Steering Downwind With Tom Whidden
Steering Downwind With Tom Whidden
Is there anything you can do to make the downwind groove easier to find?
The more open leeched your spinnaker is, the narrower the steering envelope becomes. In other words, the flatter the spinnaker, the tougher it is to fly and the more attention it requires from both the trimmer and the helmsman. It's like having a fine-entry jib when you're sailing upwind-the difference in steering between being light and heavy is not very great. One way to make the spinnaker a little more forgiving is to give it a rounder shape by closing the leeches a little. On a broad reach or run, choke it down by lowering the pole and moving the sheet lead forward. This will give you more of a curl and open the steering groove up a little.
Another way to make steering a little easier is to sail on the fast (high) side when you are trying to pick your optimum VMG downwind. It's similar to widening the upwind groove by sailing a little on the full side when you're beating. Most people err on the slow side downwind, and this is a mistake. You will pay for being low much more than you will pay for being high, because once you start to slow down the problem accumulates, and it will take you longer to get back up to full speed.
What can you use as steering guides downwind?
I like to use everything possible as a steering reference. If you have a stern light ahead that's on a boat steering same the course you are, nothing's better to keep you going straight. It's the same when you can see a lighthouse or mark that you're headed to. Sometimes you can line up a star in your shroud, but remember that this will only work short periods of time. The angle of waves will also help you a lot at night. Another helpful guide is sail trim. If your sails are trimmed for the course you want to steer and all of a sudden they start luffing, then either you've been headed or you're steering high of course. So I'd say you should look at wind angle, waves, stars, moon, close stern lights, angle of the sails, feel of the wind on your face, angle of heel, horizon, a point on land-a whole bunch of things. You have to remember current leeway and all the things that are going to affect the course you're steering. The best way to steer a straight course for a mark (if you can see it) is to line up the mark with something on land behind and then hold that bearing constant.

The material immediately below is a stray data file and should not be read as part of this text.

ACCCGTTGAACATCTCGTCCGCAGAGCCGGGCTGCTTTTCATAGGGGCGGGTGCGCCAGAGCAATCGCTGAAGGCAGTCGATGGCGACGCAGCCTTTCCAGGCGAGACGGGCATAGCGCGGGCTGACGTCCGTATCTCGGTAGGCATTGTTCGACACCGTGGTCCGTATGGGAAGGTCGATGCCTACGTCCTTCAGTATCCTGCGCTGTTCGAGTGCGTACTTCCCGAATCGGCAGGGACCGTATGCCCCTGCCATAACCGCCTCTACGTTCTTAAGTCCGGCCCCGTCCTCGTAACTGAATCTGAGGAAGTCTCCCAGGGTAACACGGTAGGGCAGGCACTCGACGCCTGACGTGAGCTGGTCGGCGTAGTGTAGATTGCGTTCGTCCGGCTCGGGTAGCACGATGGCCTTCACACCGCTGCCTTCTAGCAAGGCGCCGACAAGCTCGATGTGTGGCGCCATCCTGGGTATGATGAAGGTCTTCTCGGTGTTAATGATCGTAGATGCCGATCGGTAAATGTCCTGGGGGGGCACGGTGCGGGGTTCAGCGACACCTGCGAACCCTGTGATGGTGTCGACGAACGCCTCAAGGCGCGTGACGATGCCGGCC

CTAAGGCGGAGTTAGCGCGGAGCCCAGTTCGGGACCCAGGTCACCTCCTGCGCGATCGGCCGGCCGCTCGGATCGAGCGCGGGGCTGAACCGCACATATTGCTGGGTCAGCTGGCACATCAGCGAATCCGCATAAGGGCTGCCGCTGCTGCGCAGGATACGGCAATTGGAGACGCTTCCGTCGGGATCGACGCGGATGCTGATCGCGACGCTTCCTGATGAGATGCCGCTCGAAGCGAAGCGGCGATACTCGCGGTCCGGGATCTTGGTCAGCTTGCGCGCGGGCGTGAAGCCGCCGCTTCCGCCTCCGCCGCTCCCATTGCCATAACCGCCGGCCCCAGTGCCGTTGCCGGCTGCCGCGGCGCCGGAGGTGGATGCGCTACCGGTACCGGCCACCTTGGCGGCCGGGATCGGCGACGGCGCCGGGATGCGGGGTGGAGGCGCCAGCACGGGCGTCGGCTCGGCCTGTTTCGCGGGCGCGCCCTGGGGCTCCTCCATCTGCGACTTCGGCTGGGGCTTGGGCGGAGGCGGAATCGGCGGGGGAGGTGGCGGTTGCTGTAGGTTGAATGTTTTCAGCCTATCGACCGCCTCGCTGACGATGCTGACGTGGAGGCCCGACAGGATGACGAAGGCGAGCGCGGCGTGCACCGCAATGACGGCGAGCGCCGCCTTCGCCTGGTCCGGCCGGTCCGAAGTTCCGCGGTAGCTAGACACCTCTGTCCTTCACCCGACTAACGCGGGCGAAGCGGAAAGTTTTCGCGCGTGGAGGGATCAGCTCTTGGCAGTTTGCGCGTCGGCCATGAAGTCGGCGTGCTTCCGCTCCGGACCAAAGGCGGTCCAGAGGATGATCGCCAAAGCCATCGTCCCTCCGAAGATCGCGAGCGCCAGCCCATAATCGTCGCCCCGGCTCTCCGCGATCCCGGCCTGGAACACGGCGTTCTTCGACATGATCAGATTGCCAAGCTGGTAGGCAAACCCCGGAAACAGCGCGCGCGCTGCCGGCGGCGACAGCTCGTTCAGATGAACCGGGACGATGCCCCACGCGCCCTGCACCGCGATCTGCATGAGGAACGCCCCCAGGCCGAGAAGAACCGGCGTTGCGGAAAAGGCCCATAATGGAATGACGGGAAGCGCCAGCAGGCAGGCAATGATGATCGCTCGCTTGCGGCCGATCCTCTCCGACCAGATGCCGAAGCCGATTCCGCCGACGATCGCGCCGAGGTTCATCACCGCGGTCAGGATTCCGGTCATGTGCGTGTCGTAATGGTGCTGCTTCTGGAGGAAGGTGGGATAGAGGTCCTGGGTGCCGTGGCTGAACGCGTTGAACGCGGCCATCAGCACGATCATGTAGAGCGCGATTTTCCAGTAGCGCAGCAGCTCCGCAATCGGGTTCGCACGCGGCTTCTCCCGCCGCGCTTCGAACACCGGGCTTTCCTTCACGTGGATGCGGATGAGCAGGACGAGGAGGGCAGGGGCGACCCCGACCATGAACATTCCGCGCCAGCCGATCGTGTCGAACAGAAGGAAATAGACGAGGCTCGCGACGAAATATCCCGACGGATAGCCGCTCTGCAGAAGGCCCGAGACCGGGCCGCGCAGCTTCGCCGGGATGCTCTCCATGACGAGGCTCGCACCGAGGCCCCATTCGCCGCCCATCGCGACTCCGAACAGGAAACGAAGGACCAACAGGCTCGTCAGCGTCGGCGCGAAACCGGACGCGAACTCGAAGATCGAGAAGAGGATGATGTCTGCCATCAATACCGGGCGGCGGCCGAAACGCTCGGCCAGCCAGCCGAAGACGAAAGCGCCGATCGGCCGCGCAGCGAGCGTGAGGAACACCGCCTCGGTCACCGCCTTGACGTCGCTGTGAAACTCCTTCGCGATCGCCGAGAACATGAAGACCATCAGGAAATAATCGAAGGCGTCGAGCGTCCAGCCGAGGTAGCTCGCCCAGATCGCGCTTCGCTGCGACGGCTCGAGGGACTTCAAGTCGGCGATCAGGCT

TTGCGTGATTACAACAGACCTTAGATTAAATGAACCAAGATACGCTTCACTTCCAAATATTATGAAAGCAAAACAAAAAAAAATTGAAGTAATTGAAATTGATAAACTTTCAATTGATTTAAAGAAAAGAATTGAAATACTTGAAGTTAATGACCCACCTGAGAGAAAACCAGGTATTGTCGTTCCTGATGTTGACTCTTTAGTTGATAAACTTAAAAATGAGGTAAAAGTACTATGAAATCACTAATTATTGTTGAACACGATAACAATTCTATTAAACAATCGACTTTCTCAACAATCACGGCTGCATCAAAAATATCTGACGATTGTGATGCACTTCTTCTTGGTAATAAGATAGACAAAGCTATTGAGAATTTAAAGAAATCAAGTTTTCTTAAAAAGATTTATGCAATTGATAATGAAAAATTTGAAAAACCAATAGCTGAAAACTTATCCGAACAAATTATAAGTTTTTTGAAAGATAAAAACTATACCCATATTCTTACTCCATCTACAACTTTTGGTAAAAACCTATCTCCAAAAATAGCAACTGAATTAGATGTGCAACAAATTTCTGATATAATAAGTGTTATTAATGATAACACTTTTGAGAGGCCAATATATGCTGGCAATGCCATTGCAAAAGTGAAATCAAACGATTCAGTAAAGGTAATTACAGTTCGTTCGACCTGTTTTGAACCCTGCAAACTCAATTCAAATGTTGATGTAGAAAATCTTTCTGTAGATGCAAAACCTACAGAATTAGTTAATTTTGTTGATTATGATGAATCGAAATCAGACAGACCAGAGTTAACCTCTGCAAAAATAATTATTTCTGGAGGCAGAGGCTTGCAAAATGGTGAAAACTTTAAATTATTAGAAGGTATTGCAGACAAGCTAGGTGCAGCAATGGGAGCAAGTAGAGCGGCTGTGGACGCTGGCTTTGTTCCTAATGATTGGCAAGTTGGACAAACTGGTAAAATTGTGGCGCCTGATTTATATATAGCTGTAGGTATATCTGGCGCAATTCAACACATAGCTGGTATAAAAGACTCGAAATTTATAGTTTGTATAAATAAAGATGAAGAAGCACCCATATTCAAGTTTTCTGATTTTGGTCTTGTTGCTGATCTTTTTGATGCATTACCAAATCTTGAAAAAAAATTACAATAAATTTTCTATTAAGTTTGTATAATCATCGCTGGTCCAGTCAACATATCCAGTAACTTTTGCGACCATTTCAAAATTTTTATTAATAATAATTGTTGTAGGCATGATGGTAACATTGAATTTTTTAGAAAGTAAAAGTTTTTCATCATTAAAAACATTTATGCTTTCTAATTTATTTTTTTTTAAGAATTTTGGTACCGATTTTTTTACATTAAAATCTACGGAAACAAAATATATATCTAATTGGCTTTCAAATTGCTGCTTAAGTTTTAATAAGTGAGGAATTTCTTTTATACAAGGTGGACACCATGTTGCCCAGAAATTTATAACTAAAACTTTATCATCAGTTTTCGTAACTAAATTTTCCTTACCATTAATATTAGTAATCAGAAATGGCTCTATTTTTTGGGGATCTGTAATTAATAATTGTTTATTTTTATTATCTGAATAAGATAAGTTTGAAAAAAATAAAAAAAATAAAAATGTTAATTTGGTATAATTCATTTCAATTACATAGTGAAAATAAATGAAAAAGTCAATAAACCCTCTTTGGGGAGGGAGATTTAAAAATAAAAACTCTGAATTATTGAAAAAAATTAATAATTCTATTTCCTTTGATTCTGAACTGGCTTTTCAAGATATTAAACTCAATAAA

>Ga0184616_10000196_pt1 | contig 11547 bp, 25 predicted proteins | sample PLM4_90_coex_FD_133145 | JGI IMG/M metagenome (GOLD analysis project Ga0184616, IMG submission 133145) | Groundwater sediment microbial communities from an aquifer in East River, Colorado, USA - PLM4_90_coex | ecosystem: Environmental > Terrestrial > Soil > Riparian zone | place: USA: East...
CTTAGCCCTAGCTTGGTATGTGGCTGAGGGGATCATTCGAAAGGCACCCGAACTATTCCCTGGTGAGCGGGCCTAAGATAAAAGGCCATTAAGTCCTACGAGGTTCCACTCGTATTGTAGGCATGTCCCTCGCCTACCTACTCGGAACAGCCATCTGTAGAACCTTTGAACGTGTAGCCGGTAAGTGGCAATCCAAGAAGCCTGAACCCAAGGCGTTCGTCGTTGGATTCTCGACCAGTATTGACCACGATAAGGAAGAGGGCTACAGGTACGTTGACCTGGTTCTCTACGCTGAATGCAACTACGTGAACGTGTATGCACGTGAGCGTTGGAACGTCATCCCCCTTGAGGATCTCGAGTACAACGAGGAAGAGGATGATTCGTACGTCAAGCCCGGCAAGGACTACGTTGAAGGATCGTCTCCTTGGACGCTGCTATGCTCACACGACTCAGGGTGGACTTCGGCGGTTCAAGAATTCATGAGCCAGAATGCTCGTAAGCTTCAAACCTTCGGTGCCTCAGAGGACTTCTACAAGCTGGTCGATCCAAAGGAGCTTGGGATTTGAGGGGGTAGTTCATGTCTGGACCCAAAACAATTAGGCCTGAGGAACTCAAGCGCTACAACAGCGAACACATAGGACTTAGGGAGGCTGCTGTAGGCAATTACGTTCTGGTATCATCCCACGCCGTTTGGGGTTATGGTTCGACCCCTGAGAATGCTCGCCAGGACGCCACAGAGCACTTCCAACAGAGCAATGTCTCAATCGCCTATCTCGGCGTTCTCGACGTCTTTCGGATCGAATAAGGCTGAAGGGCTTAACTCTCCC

Do you have any tricks for steering on an overpowered reach?
Making sure you have good leverage on the wheel or tiller and communicating with the crew are key. Too many helmsmen just sit there with the tiller up under their neck and don't say anything. You have to let the sailtrimmers know how the helm is. Make sure that they ease as much a possible, and don't ever overtrim when you're in overpowering conditions. The spinnaker is particularly easy to over trim because it looks so pretty when it's in tight. You'll find that the better crew tend to lose their spinnaker more often than you might think because it's eased so much. I like to use telltales near the spinnaker leeches to help make sure that the sail is always eased to the maximum. The mainsail trimmer is equally important as the spinnaker trimmer, and he's usually right next to the helmsman, so there should be a lot of talking back and forth. Make sure somebody constantly monitors the vang as well.